But I surmise the theme here isn’t just the perfecting the size of the technology, it’s how cheaply the technology can be done now — and how cost-effective the processors can be manufactured.
So not to worry Singularitarians, this will only enhance the availability of cybernetic enhancements!
Thanks to the Daily Grail
Yesterday a press release by NASA scientists of a water world 40 light years distant hit the ether and it described a place that although it had water, it was uninhabitable by human standards.
This meant it was safe — and that there would be no marauding aliens invading from said planet:
Scientists have discovered a new type of alien planet — a steamy waterworld that is larger than Earth but smaller than Uranus.
The standard-bearer for this new class of exoplanet is called GJ 1214b, which astronomers first discovered in December 2009. New observations by NASA’s Hubble Space Telescope suggest that GJ 1214b is a watery world enshrouded by a thick, steamy atmosphere.
“GJ 1214b is like no planet we know of,” study lead author Zachory Berta of the Harvard-Smithsonian Center for Astrophysics in Cambridge, Mass., said in a statement. “A huge fraction of its mass is made up of water.”
Adding to the diversity To date, astronomers have discovered more than 700 planets beyond our solar system, with about 2,300 more “candidates” awaiting confirmation by follow-up observations.
These alien planets are a diverse bunch. Astronomers have found one planet as light and airy as Styrofoam, for example, and another as dense as iron. They’ve discovered several alien worlds that orbit two suns, like Luke Skywalker’s home planet of Tatooine in the “Star Wars” films.
But GJ 1214b, which is located 40 light-years from Earth in the constellation Ophiuchus (The Serpent Bearer), is something new altogether, researchers said.
This so-called “ super-Earth ” is about 2.7 times Earth’s diameter and weighs nearly seven times as much as our home planet. It orbits a red-dwarf star at a distance of 1.2 million miles (2 million kilometers), giving it an estimated surface temperature of 446 degrees Fahrenheit (230 degrees Celsius) — too hot to host life as we know it.
Discussion of alien life in the mainstream is a taboo subject — the possibility of actually discovering life that is not terrestrial is not spoken of in academic or industrial circles what-so-ever according to Professor N. Chandra Wickramasinghe, a prominent astropyhicisist and a former student of Fred Hoyle .
It is not often scientists are willing to openly discuss the possibility of extraterrestrial life.
According to a famous astronomy professor there is a reason why a majority of scientists avoid the subject – it is censored!
Even though the general public embraces ideas of extraterrestrial life, science is expected to shun this subject no matter how strong the evidence, albeit through a conspiracy of silence.
It is an unwritten doctrine of science that extraterrestrial life could not exist in our immediate vicinity, or, that if such life did exist, it could not have a connection with Earth.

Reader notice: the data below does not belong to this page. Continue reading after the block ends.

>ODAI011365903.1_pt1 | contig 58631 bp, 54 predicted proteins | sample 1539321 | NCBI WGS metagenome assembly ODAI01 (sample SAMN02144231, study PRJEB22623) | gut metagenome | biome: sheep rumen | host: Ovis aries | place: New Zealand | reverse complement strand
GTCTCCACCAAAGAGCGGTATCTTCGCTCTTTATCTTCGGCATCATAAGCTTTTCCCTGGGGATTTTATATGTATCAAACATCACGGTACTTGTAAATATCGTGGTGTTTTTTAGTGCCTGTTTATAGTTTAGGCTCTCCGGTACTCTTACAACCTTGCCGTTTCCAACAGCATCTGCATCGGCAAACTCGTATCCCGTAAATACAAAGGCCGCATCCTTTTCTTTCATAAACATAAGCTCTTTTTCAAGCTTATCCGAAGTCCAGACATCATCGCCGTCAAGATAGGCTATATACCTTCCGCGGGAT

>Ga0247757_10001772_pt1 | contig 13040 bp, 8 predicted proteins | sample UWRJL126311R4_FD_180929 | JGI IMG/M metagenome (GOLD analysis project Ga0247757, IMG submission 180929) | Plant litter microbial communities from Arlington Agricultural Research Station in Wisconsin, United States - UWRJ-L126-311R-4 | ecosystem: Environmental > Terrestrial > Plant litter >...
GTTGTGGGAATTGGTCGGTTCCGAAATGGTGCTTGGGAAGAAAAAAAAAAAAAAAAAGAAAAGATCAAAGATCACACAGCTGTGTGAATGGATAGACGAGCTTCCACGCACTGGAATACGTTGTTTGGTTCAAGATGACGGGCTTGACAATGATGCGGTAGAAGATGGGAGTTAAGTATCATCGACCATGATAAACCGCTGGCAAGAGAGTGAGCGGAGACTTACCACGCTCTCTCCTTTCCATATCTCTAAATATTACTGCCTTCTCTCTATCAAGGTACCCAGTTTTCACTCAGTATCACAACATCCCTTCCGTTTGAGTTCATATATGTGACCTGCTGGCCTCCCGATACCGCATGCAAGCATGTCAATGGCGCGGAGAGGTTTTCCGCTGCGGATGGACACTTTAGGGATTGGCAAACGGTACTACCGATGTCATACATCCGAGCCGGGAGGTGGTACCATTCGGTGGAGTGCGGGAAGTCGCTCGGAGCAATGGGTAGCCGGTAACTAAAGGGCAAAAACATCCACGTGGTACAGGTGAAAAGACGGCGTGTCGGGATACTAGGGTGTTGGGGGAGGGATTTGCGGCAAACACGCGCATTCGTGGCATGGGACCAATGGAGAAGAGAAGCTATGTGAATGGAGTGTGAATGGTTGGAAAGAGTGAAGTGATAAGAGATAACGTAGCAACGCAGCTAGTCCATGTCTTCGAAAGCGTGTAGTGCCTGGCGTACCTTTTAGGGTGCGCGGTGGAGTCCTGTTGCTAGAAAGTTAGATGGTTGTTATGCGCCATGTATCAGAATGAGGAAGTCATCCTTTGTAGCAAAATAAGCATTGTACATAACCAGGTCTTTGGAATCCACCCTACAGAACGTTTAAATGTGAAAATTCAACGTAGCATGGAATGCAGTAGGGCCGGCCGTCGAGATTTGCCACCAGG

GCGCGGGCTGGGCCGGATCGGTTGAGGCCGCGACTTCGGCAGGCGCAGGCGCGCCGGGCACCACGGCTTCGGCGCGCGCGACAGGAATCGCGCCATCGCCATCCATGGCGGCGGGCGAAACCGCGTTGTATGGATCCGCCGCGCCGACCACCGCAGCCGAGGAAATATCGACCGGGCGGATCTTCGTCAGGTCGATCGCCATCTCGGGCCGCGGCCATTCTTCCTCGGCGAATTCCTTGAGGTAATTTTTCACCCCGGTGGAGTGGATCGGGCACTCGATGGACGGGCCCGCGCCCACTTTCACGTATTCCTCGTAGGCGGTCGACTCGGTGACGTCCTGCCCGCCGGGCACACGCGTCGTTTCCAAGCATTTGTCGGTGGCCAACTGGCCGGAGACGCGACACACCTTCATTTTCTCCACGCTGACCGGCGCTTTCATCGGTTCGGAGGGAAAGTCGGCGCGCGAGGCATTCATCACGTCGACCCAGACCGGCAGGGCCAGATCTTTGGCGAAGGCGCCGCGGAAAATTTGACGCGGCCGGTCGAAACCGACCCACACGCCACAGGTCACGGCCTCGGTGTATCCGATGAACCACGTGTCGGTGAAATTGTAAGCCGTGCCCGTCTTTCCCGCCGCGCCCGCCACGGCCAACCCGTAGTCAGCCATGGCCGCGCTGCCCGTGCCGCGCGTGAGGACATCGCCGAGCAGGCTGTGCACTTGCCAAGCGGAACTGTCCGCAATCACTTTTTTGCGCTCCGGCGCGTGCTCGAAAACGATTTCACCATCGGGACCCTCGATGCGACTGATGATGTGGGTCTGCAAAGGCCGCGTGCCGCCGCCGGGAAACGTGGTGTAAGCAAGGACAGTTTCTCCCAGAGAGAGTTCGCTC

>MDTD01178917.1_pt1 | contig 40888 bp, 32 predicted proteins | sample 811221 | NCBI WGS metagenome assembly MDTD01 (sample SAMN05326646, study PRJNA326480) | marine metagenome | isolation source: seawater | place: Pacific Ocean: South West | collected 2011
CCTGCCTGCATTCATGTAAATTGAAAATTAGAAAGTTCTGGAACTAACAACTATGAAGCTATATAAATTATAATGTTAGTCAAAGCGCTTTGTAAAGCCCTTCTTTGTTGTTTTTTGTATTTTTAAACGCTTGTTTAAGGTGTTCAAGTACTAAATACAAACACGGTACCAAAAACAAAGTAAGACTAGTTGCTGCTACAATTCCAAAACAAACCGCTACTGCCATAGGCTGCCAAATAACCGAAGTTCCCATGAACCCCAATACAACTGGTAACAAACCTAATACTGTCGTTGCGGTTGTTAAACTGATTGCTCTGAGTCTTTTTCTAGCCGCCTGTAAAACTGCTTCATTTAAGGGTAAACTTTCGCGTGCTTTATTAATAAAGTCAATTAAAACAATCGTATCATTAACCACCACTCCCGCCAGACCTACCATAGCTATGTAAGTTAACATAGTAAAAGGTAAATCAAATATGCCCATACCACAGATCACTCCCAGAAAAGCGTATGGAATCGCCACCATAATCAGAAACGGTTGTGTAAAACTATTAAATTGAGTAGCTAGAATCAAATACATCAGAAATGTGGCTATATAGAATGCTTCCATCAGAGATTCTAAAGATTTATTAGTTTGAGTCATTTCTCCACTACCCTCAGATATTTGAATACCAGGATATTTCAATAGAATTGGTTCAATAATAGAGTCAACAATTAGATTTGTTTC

Professor N. Chandra Wickramasinghe was born in Colombo, Sri Lanka, on January 20, 1939.
He studied astrophysics at Cambridge, where he was a student of Hoyle’s.
He received his Ph.D. in 1963 and an Sc.D. in 1973, and served on the faculty at Cambridge. He is now a Professor of Applied Mathematics and Astronomy at the University College, Cardiff, Wales. He is an expert in the use of infrared astronomy to study interstellar matter.
“My own personal involvement in this matter dates back to the 1970’s when, together with the late Fred Hoyle, I was investigating the nature of interstellar dust.
At this time evidence for organic molecules in interstellar clouds was accumulating at a rapid pace, and the interstellar dust grains that were hitherto believed to be comprised of inorganic ices were shown by us to contain complex organic polymers of possible biological provenance.
These discoveries came as a surprise to astronomers, and for a long time the conclusion was resisted that such molecules might have a relevance to life on the Earth,” says professor Wickramasinghe.
Hoyle and Wickramasinghe were among the first scientists to make a connection between complex organic molecules in interstellar clouds and life on Earth.
“My first inkling of any censorship relating to extraterrestrial life came when we made the intellectual leap from prebiology in space to fully-fledged biology outside the Earth.
In setting out to explore the hypothesis that interstellar grains were not just abiotic organic polymers but bacterial cells in various stages of degradation, we made a prediction that interstellar dust in the infrared spectral region must have the signature of bacteria.
Infrared sources near the galactic centre were a prime target for this investigation and on our instigation approaches were made to the Anglo-Australian telescope committees to provide time on the AAT to test our seemingly wild hypothesis.
An application for observing time for this project made by my brother Dayal T. Wickramasinghe at ANU and David Allen was duly refused as “having no scientific value,” explains professor Wickramasinghe. “After 1982, when evidence for cosmic life and panspermia acquired a status close to irrefutable, publication avenues that were hitherto readily available became suddenly closed.
With the unexpected discovery that comets had an organic composition, with comet dust possessing infrared spectra consistent with attitudes hardened to a point that panspermia and related issues were decreed taboo by all respectable journals and institutions.”
Wickramasinghe believes that this campaign of explicit denials and censorship may have started between 1962 and 1965 when microorganisms were actually recovered from the stratosphere using balloons flown to heights between 20 and 43km.
“This important pioneering work, carried out by NASA at the dawn of the Space Age, probably rang alarm bells to which the authorities had to react, and react they surely did.